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Lebanese Political Prisoners in Syria

The Syrian ambassador in Washington, Imad Moustapha, recently said all Lebanese political prisoners in Syrian jails will be released. It was a surprising announcement: since December of 2000 both Syria and the Syrian-backed Lebanese government have denied there are any Lebanese prisoners in Syrian jails. The ambassador's announcement gave renewed hope to hundreds of Lebanese families who have tried for as long as 15 years to secure the release of their loved ones.

The last time Sonia Eid saw her son was 14 years ago.

"He was born in 1970, he is 35 years old now," she says.

Jihad Eid was captured October 13, 1990 as Syrian troops overcame Christian militia forces in East Beirut. Eventually he would end up in Syria's notorious Mazzeh prison. After bribing the right Syrian and Lebanese officials, Sonia says, she was allowed a glimpse of her son as he was being led into interrogation, hands bound, along with several other prisoners -- all stripped to their underwear.

"He was the seventh in line, and I almost fainted when I saw him. I couldn't do anything and they were being kicked and shoved by the guards," says Ms. Eid.

No one knows exactly how many Lebanese political prisoners are in Syrian jails. Syria and Lebanon's pro-Syrian President Emile Lahoud have denied there are any. They claim all political prisoners were released in December of 2000. Those who dared to inquire about prisoners were often threatened.

"This is our group, SOLIDE, Support of Lebanese in Detention and Exile," says Ghazi Aad. He has been working with the families of detainees for 15 years. He says his organization has files on 176 known detainees in Syrian prisons -- and there could be more.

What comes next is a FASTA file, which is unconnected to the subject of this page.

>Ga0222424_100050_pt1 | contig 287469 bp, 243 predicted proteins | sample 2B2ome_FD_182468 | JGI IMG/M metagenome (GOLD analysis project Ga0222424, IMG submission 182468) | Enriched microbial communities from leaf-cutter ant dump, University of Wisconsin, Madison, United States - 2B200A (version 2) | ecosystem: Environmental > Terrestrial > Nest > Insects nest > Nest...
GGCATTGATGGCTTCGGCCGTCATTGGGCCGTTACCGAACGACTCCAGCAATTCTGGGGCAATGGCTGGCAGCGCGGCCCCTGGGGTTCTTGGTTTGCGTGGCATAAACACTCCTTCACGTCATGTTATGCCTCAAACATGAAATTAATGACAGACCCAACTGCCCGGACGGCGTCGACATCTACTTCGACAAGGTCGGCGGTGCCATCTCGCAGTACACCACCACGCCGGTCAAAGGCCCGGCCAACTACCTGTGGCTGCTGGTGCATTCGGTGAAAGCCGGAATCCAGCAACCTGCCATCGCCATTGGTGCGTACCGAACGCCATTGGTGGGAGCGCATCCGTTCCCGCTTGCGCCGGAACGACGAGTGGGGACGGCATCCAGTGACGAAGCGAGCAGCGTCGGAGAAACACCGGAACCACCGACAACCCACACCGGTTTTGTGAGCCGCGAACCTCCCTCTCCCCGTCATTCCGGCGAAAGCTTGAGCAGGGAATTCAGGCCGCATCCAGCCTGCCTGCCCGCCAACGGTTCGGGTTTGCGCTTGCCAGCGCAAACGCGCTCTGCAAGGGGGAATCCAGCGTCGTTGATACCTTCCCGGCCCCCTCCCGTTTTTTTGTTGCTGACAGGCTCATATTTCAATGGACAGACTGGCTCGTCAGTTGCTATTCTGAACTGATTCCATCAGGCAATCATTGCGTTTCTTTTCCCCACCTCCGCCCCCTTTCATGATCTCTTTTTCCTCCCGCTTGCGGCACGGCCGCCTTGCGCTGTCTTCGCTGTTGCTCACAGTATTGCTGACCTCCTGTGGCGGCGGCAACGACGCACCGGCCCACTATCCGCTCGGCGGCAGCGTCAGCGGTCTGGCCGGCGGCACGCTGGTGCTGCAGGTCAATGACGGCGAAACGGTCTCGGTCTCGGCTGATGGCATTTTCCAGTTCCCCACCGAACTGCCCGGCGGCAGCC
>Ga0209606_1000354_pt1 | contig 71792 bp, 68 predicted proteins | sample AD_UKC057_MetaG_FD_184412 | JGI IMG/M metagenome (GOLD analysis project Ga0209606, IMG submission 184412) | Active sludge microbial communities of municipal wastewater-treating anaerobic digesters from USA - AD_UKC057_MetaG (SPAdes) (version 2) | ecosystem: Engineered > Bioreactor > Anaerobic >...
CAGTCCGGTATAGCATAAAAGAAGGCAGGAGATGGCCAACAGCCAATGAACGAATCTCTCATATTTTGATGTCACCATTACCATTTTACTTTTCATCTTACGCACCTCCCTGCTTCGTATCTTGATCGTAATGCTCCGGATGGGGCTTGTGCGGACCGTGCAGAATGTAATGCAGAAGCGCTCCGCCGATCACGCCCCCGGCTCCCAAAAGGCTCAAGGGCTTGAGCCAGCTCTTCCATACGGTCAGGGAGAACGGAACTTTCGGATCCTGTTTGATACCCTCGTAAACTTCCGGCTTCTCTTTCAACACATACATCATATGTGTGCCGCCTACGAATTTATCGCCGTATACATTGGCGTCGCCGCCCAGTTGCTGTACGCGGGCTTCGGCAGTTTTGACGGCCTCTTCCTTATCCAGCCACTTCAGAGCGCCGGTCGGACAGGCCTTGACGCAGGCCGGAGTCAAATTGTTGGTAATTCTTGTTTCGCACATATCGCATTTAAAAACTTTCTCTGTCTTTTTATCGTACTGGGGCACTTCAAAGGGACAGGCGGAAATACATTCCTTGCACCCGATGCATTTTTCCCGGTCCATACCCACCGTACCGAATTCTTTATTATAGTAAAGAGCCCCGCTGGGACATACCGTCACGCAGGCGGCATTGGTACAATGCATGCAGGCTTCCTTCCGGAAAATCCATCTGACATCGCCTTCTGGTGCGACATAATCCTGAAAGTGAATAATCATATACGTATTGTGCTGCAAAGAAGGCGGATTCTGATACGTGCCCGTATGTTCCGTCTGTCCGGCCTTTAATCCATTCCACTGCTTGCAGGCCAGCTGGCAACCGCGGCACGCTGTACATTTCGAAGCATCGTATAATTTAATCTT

"There are people from everywhere -- all political parties, from all confessional groups in Lebanon, Druse, Shia, Sunni, Christians Maronites, Christian orthodox people from everywhere in Lebanon," says Mr. Aad.

When asked why Syria would hold political prisoners for so long, Mr. Aad said the Syrian government is a Baathist regime -- just like the former Iraqi regime of Saddam Hussein.

"The point is to spread the atmosphere of fear. Make the Lebanese live in fear all the time and forcing them into submission. Submission to the Syrian control of Lebanon," says Mr. Aad.

That control is weakening. The last protest held by the families of detainees was broken up by water canons and riot police. But on this night, families have gathered in Martyr's Square in Beirut for a piano concert. They are hopeful about the new political climate in Lebanon. And they have been pressing the international community to demand the release of Lebanese prisoners as well as a total Syrian withdrawal from Lebanon.